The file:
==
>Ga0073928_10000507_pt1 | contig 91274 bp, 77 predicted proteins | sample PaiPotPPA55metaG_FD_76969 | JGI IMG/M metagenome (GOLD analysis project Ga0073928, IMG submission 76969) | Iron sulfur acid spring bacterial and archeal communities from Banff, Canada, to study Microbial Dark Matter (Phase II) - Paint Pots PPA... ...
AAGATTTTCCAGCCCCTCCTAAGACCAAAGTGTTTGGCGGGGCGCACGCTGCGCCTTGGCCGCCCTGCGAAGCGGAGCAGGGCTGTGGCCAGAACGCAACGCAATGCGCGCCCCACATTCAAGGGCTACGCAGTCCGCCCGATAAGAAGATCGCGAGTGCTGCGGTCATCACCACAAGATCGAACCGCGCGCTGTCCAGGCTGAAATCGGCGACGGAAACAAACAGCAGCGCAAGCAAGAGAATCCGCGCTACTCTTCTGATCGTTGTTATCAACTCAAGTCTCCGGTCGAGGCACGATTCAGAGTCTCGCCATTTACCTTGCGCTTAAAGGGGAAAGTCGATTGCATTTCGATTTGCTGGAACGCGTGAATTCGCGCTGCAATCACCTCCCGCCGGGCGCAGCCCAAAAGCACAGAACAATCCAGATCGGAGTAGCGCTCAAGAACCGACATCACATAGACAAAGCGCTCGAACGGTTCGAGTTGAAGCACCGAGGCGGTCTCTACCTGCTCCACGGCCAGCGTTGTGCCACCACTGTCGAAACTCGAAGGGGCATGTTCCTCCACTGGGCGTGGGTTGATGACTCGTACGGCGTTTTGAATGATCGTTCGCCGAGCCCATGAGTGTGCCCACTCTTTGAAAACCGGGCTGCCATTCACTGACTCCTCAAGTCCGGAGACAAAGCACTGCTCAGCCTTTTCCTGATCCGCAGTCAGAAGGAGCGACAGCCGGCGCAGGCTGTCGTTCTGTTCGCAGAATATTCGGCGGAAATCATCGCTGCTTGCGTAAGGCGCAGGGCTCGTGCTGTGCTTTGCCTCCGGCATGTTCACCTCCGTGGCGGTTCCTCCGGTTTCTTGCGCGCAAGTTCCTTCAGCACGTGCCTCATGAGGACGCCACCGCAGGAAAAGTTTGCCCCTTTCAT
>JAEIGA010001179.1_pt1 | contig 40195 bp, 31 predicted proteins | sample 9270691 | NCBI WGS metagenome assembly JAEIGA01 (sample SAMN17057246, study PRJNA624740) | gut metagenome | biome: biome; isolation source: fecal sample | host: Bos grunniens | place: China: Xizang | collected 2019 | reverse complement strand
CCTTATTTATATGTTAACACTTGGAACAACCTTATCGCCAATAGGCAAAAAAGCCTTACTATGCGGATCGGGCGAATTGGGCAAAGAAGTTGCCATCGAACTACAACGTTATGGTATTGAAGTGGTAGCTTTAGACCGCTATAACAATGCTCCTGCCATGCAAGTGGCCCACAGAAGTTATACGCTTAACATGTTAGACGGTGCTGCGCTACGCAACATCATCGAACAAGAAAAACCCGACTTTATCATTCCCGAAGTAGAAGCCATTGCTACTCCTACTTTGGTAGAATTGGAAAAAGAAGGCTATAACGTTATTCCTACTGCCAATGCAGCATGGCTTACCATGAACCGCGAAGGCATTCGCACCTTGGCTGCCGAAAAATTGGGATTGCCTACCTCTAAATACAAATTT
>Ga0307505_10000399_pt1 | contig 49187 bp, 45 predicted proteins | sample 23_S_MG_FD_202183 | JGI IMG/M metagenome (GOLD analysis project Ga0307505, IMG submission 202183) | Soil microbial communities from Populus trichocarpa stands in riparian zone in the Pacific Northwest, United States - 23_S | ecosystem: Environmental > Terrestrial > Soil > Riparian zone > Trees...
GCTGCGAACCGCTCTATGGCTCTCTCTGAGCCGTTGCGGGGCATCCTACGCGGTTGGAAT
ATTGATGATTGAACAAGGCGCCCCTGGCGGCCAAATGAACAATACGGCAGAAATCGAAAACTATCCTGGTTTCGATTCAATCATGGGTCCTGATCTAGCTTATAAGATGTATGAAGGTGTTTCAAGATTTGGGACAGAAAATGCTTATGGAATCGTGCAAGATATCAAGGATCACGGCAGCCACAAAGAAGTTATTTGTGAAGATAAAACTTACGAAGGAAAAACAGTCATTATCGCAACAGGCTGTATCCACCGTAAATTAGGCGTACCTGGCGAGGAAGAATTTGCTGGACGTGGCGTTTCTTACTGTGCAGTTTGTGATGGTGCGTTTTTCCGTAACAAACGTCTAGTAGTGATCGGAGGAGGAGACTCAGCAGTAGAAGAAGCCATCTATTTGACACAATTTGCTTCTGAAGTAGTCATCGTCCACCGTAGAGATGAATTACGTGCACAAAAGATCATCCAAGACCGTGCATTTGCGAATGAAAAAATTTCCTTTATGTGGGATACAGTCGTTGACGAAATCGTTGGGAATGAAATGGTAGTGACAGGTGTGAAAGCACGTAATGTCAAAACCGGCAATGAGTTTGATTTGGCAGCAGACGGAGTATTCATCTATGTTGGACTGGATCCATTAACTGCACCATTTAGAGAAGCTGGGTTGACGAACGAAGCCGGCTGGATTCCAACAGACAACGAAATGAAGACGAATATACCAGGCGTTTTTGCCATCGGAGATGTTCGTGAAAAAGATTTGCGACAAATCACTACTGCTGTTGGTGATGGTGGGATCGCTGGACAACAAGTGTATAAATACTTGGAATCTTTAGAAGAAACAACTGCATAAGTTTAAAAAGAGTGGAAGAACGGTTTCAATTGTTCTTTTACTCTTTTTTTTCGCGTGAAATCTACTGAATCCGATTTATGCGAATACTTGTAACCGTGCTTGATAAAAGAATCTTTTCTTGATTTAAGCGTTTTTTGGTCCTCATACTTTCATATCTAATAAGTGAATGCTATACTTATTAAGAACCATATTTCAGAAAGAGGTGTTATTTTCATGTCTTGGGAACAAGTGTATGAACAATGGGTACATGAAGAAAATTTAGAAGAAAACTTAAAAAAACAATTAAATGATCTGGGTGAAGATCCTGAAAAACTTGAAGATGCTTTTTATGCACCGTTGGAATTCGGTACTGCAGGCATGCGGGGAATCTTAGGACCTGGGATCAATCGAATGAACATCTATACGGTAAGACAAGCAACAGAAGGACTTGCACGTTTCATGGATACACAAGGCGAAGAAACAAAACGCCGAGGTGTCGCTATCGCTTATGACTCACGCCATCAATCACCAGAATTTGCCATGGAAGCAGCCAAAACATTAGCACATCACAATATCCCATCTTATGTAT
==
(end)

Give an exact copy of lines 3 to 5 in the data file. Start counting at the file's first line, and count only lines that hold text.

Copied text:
>JAEIGA010001179.1_pt1 | contig 40195 bp, 31 predicted proteins | sample 9270691 | NCBI WGS metagenome assembly JAEIGA01 (sample SAMN17057246, study PRJNA624740) | gut metagenome | biome: biome; isolation source: fecal sample | host: Bos grunniens | place: China: Xizang | collected 2019 | reverse complement strand
CCTTATTTATATGTTAACACTTGGAACAACCTTATCGCCAATAGGCAAAAAAGCCTTACTATGCGGATCGGGCGAATTGGGCAAAGAAGTTGCCATCGAACTACAACGTTATGGTATTGAAGTGGTAGCTTTAGACCGCTATAACAATGCTCCTGCCATGCAAGTGGCCCACAGAAGTTATACGCTTAACATGTTAGACGGTGCTGCGCTACGCAACATCATCGAACAAGAAAAACCCGACTTTATCATTCCCGAAGTAGAAGCCATTGCTACTCCTACTTTGGTAGAATTGGAAAAAGAAGGCTATAACGTTATTCCTACTGCCAATGCAGCATGGCTTACCATGAACCGCGAAGGCATTCGCACCTTGGCTGCCGAAAAATTGGGATTGCCTACCTCTAAATACAAATTT
>Ga0307505_10000399_pt1 | contig 49187 bp, 45 predicted proteins | sample 23_S_MG_FD_202183 | JGI IMG/M metagenome (GOLD analysis project Ga0307505, IMG submission 202183) | Soil microbial communities from Populus trichocarpa stands in riparian zone in the Pacific Northwest, United States - 23_S | ecosystem: Environmental > Terrestrial > Soil > Riparian zone > Trees...